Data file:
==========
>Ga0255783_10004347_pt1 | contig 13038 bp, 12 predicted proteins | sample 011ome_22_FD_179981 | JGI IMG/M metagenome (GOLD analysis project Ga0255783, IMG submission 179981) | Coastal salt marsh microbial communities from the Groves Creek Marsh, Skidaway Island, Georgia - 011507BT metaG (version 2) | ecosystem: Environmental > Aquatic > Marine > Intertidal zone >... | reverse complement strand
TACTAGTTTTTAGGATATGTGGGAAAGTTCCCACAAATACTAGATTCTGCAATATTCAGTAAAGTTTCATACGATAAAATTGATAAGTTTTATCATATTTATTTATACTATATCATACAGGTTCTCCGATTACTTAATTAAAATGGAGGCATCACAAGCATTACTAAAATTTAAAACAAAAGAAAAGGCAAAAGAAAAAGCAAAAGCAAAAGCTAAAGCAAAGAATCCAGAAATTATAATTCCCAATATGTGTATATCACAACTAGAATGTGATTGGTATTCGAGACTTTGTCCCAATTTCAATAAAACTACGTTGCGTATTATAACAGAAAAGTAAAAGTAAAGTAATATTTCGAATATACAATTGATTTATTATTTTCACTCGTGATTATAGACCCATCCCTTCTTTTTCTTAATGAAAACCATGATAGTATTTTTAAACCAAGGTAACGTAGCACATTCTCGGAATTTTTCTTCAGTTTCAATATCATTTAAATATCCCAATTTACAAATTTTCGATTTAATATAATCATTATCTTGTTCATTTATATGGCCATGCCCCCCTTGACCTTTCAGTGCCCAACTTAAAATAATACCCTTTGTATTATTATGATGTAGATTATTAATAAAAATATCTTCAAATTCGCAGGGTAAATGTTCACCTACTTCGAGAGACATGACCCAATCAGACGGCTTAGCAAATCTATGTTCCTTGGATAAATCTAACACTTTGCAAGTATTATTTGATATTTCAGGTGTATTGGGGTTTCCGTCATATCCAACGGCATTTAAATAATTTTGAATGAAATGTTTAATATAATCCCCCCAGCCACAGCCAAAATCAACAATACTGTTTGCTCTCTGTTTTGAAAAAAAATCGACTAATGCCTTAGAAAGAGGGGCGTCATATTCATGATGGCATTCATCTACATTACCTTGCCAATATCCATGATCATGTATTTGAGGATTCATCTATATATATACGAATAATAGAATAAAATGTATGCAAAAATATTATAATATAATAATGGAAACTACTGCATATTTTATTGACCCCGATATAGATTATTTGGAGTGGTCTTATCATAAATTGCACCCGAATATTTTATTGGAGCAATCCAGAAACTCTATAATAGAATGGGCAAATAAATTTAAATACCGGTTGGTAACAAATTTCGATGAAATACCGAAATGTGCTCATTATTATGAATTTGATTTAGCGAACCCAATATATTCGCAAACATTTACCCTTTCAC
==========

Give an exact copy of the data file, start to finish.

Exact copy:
>Ga0255783_10004347_pt1 | contig 13038 bp, 12 predicted proteins | sample 011ome_22_FD_179981 | JGI IMG/M metagenome (GOLD analysis project Ga0255783, IMG submission 179981) | Coastal salt marsh microbial communities from the Groves Creek Marsh, Skidaway Island, Georgia - 011507BT metaG (version 2) | ecosystem: Environmental > Aquatic > Marine > Intertidal zone >... | reverse complement strand
TACTAGTTTTTAGGATATGTGGGAAAGTTCCCACAAATACTAGATTCTGCAATATTCAGTAAAGTTTCATACGATAAAATTGATAAGTTTTATCATATTTATTTATACTATATCATACAGGTTCTCCGATTACTTAATTAAAATGGAGGCATCACAAGCATTACTAAAATTTAAAACAAAAGAAAAGGCAAAAGAAAAAGCAAAAGCAAAAGCTAAAGCAAAGAATCCAGAAATTATAATTCCCAATATGTGTATATCACAACTAGAATGTGATTGGTATTCGAGACTTTGTCCCAATTTCAATAAAACTACGTTGCGTATTATAACAGAAAAGTAAAAGTAAAGTAATATTTCGAATATACAATTGATTTATTATTTTCACTCGTGATTATAGACCCATCCCTTCTTTTTCTTAATGAAAACCATGATAGTATTTTTAAACCAAGGTAACGTAGCACATTCTCGGAATTTTTCTTCAGTTTCAATATCATTTAAATATCCCAATTTACAAATTTTCGATTTAATATAATCATTATCTTGTTCATTTATATGGCCATGCCCCCCTTGACCTTTCAGTGCCCAACTTAAAATAATACCCTTTGTATTATTATGATGTAGATTATTAATAAAAATATCTTCAAATTCGCAGGGTAAATGTTCACCTACTTCGAGAGACATGACCCAATCAGACGGCTTAGCAAATCTATGTTCCTTGGATAAATCTAACACTTTGCAAGTATTATTTGATATTTCAGGTGTATTGGGGTTTCCGTCATATCCAACGGCATTTAAATAATTTTGAATGAAATGTTTAATATAATCCCCCCAGCCACAGCCAAAATCAACAATACTGTTTGCTCTCTGTTTTGAAAAAAAATCGACTAATGCCTTAGAAAGAGGGGCGTCATATTCATGATGGCATTCATCTACATTACCTTGCCAATATCCATGATCATGTATTTGAGGATTCATCTATATATATACGAATAATAGAATAAAATGTATGCAAAAATATTATAATATAATAATGGAAACTACTGCATATTTTATTGACCCCGATATAGATTATTTGGAGTGGTCTTATCATAAATTGCACCCGAATATTTTATTGGAGCAATCCAGAAACTCTATAATAGAATGGGCAAATAAATTTAAATACCGGTTGGTAACAAATTTCGATGAAATACCGAAATGTGCTCATTATTATGAATTTGATTTAGCGAACCCAATATATTCGCAAACATTTACCCTTTCAC